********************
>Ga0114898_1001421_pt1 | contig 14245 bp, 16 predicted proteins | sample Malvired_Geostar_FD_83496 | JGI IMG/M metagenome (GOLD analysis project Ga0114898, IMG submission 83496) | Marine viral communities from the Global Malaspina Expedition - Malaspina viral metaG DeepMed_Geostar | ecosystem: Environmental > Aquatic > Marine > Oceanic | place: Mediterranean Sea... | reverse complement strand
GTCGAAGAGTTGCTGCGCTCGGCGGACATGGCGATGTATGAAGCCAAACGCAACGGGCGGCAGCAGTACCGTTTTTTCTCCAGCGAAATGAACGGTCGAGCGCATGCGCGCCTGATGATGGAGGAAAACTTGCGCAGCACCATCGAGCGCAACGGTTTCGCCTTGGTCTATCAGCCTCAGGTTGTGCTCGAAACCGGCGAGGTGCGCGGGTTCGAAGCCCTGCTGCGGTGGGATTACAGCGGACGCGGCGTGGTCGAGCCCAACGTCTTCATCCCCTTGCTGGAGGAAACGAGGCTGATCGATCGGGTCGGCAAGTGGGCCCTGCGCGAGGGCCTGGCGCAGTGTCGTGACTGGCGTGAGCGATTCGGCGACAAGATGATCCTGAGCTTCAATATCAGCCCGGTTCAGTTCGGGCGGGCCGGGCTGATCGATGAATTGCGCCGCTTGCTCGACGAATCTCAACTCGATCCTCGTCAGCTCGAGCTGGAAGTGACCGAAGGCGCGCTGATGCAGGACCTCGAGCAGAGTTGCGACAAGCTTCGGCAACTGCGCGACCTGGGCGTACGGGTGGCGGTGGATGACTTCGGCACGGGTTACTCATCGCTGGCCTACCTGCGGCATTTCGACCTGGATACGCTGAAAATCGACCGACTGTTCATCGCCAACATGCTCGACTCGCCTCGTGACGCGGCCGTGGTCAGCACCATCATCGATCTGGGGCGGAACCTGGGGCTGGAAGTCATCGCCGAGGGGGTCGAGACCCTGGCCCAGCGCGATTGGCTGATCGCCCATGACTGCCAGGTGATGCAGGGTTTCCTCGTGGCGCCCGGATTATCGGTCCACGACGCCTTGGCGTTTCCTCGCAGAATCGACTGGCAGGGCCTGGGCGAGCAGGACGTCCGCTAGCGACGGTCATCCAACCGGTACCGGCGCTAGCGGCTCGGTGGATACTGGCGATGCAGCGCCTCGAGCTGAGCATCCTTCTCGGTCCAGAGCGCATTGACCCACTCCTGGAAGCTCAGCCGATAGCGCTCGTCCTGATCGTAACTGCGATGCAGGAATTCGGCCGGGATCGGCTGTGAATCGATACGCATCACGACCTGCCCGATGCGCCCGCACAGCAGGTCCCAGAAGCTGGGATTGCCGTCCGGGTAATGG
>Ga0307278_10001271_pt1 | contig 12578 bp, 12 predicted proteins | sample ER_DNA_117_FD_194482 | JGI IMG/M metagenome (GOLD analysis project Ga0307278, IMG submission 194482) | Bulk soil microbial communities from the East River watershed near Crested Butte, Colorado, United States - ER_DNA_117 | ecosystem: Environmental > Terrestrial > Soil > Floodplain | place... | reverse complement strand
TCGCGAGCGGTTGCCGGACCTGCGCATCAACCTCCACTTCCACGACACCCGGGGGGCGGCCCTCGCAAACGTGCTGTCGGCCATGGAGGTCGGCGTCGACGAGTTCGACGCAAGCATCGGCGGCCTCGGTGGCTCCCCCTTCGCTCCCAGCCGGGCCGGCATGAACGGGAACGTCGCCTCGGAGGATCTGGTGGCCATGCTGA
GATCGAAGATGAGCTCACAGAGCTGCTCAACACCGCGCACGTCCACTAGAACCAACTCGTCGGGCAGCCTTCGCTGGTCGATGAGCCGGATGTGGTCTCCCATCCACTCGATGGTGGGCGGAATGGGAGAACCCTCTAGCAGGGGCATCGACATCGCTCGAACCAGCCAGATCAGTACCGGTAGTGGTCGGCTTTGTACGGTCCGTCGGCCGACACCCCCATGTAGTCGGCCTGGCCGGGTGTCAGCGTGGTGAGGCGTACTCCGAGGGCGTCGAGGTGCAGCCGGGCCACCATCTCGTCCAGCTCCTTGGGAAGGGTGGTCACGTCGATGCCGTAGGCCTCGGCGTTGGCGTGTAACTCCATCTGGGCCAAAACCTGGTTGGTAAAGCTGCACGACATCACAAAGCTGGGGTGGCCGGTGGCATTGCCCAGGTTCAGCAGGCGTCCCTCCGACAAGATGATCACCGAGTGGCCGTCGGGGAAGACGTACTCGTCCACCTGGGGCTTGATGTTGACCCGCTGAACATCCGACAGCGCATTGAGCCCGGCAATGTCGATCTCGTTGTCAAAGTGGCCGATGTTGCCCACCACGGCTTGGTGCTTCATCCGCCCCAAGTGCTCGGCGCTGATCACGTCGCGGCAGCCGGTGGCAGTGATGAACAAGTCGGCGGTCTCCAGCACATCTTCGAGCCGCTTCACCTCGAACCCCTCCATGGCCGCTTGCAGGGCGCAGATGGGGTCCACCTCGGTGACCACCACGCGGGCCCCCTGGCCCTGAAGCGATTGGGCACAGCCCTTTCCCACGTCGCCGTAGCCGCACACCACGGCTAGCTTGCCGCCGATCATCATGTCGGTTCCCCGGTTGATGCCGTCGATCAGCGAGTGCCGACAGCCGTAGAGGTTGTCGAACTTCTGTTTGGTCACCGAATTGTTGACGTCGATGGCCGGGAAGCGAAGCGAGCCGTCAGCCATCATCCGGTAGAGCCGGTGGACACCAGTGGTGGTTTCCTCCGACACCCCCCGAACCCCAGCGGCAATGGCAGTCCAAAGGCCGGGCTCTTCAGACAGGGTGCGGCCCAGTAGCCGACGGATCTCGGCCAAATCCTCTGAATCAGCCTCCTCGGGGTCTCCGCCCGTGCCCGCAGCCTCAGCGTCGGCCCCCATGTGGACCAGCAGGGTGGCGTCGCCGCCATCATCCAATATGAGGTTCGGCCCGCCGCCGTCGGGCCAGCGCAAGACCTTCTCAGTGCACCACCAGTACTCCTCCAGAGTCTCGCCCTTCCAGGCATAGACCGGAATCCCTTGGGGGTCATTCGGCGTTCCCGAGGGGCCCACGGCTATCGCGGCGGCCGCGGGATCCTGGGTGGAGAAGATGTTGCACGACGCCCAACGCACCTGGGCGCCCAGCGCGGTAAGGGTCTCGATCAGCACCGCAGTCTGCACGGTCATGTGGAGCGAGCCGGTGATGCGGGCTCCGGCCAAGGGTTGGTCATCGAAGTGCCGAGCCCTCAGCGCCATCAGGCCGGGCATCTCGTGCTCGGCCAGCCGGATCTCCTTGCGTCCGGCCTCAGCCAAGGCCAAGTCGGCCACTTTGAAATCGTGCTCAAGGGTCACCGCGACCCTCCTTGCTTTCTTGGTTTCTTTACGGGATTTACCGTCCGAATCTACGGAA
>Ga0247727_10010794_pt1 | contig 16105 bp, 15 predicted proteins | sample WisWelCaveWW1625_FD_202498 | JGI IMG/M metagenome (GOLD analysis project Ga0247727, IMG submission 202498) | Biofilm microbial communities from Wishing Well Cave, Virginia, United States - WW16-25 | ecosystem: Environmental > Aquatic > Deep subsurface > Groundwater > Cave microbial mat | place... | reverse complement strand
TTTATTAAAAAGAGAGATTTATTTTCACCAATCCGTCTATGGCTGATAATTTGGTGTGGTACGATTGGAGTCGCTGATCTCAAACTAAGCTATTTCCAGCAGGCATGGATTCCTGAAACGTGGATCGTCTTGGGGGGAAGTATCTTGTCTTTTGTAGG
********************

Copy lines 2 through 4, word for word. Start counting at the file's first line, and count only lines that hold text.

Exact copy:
GTCGAAGAGTTGCTGCGCTCGGCGGACATGGCGATGTATGAAGCCAAACGCAACGGGCGGCAGCAGTACCGTTTTTTCTCCAGCGAAATGAACGGTCGAGCGCATGCGCGCCTGATGATGGAGGAAAACTTGCGCAGCACCATCGAGCGCAACGGTTTCGCCTTGGTCTATCAGCCTCAGGTTGTGCTCGAAACCGGCGAGGTGCGCGGGTTCGAAGCCCTGCTGCGGTGGGATTACAGCGGACGCGGCGTGGTCGAGCCCAACGTCTTCATCCCCTTGCTGGAGGAAACGAGGCTGATCGATCGGGTCGGCAAGTGGGCCCTGCGCGAGGGCCTGGCGCAGTGTCGTGACTGGCGTGAGCGATTCGGCGACAAGATGATCCTGAGCTTCAATATCAGCCCGGTTCAGTTCGGGCGGGCCGGGCTGATCGATGAATTGCGCCGCTTGCTCGACGAATCTCAACTCGATCCTCGTCAGCTCGAGCTGGAAGTGACCGAAGGCGCGCTGATGCAGGACCTCGAGCAGAGTTGCGACAAGCTTCGGCAACTGCGCGACCTGGGCGTACGGGTGGCGGTGGATGACTTCGGCACGGGTTACTCATCGCTGGCCTACCTGCGGCATTTCGACCTGGATACGCTGAAAATCGACCGACTGTTCATCGCCAACATGCTCGACTCGCCTCGTGACGCGGCCGTGGTCAGCACCATCATCGATCTGGGGCGGAACCTGGGGCTGGAAGTCATCGCCGAGGGGGTCGAGACCCTGGCCCAGCGCGATTGGCTGATCGCCCATGACTGCCAGGTGATGCAGGGTTTCCTCGTGGCGCCCGGATTATCGGTCCACGACGCCTTGGCGTTTCCTCGCAGAATCGACTGGCAGGGCCTGGGCGAGCAGGACGTCCGCTAGCGACGGTCATCCAACCGGTACCGGCGCTAGCGGCTCGGTGGATACTGGCGATGCAGCGCCTCGAGCTGAGCATCCTTCTCGGTCCAGAGCGCATTGACCCACTCCTGGAAGCTCAGCCGATAGCGCTCGTCCTGATCGTAACTGCGATGCAGGAATTCGGCCGGGATCGGCTGTGAATCGATACGCATCACGACCTGCCCGATGCGCCCGCACAGCAGGTCCCAGAAGCTGGGATTGCCGTCCGGGTAATGG
>Ga0307278_10001271_pt1 | contig 12578 bp, 12 predicted proteins | sample ER_DNA_117_FD_194482 | JGI IMG/M metagenome (GOLD analysis project Ga0307278, IMG submission 194482) | Bulk soil microbial communities from the East River watershed near Crested Butte, Colorado, United States - ER_DNA_117 | ecosystem: Environmental > Terrestrial > Soil > Floodplain | place... | reverse complement strand
TCGCGAGCGGTTGCCGGACCTGCGCATCAACCTCCACTTCCACGACACCCGGGGGGCGGCCCTCGCAAACGTGCTGTCGGCCATGGAGGTCGGCGTCGACGAGTTCGACGCAAGCATCGGCGGCCTCGGTGGCTCCCCCTTCGCTCCCAGCCGGGCCGGCATGAACGGGAACGTCGCCTCGGAGGATCTGGTGGCCATGCTGA